IN THE grandiose Writers Union Building, all elaborate woodwork and huge chandeliers, and now open to the public as a restaurant, a table full of ageing men spend the afternoon drinking vodka and discussing pornography. Over at the headquarters of PEN, the international writers' organisation that supports writers under pressure, ambitious plans are afoot. But given the widespread suspicion of anything like the old literary establishment, it is perhaps inevitable that Russian PEN should be raising eyebrows. PEN was set up in Moscow in 1989, when the new freedoms made a Russian centre compatible for the first time with the society's aims. Fierce quarrels broke out between writers who had either chosen or been forced to operate outside the Writers Union and others who had stayed inside but now wanted to join PEN. Francis King, then PEN International President, went on a mission to Moscow to urge the writers to look to the future; to illustrate how PEN could and should accommodate writers of very different opinions, he told them that although he worked closely with Harold Pinter on PEN's behalf the only thing they had ever agreed about was that Pinter was a genius.
According to Victor Stabnikov, the amiable, bearded director-general (who himself made the switch from the Writers Union without apparent difficulty), hostility to PEN's new prominence can be ascribed simply to resentment from writers whose political or critical record was not found acceptable by their peers. Stabnikov had just returned from England, where he was staying with John le Carre, whose books he has translated, and discussing funding with the billionaire philanthropist Paul Getty. Moscow PEN has been seeking sponsorship from Russian and international business, and has just launched a series of new literary prizes. 'The difficult times are behind us now,' says Stabnikov happily. 'We are free to publish what we want, free to work as hard as we like. We may be living in chaos but it's better that way.'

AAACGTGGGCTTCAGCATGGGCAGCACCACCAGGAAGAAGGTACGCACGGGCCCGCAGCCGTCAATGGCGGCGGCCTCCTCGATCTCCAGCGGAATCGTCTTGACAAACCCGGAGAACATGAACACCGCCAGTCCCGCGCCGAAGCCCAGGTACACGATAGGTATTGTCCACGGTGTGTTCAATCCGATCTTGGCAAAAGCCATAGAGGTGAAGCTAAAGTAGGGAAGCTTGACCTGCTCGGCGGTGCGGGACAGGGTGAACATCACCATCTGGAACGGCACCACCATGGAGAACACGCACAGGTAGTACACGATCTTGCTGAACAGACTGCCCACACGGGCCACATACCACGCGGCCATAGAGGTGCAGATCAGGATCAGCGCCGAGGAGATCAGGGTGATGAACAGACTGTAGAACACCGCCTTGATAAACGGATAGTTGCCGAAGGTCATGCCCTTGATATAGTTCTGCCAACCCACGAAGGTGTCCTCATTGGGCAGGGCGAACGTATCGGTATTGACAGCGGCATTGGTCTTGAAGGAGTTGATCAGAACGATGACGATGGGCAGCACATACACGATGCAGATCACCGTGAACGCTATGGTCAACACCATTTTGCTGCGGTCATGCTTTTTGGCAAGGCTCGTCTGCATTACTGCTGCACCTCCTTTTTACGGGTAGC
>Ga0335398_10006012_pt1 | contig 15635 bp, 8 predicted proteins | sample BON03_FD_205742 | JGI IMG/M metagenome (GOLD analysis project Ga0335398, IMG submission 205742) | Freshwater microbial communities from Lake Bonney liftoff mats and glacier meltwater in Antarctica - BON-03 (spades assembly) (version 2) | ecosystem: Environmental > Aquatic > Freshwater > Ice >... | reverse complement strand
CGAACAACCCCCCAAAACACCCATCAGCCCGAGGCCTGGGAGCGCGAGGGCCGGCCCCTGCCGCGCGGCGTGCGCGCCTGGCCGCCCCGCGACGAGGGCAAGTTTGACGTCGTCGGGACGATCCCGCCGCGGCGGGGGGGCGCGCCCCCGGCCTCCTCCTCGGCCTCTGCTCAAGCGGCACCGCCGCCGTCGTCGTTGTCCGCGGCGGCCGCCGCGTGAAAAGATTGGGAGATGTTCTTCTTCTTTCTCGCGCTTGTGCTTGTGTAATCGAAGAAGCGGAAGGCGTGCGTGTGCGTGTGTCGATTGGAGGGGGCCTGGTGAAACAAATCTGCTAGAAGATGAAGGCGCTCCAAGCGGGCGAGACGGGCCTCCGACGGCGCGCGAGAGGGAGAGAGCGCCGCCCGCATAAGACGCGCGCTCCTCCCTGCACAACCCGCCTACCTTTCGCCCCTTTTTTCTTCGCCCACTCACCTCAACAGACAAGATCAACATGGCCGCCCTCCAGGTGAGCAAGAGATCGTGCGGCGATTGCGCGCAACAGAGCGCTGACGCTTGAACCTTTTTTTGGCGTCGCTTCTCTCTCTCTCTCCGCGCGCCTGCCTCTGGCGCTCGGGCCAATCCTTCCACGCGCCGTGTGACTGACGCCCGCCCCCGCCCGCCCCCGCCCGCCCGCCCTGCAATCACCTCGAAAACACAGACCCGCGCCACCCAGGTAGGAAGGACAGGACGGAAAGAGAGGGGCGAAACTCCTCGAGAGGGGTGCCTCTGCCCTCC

IN A desirable, leafy part of old Moscow lives a best-selling and critically acclaimed Russian novelist in his forties, once banned from the Writers Union. His erotic novel, Russian Beauty, has sold half a million copies since 1990 in Russia, and has appeared in 27 languages. He is knocking two flats into one, talking to his German translator on his portable phone and planning his visit to this year's Edinburgh Festival.
A few months ago Victor Erofeev, who enjoys stirring up trouble, propounded in Moscow his new theory of Russian literature. The most interesting writers today, he announced, share 'a fascination with evil . . . The new Russian literature is more than individual flowers, it is a big bunch of fleurs du mal.' This diagnosis is to be expounded fully in his introduction to an anthology of new Russian writing which Penguin is publishing next year, but it seems to crystallise a new and widely shared determination to free Russian writers, once and for all, from traditional responsibilities and expectations. 'Even in the 19th century, our writing was very moral, very black and white,' says Erofeev. 'It is very important for us now to be able to be black. It may not suit the market, but it matters for us.'
Erofeev refuses to join the chorus bewailing the plight of contemporary Russian writing: 'Good writers don't lose their readers.' He knows that his own sudden fame and fortune have not made him greatly loved by his contemporaries; on their feuds and anxieties he remarks, with a broad grin: 'I expect the only thing they all agree about is how much they hate me.'
'Glas' can be contacted c/o Tait, Dept of Russian Literature, University of Birmingham, B15 2TTReuse content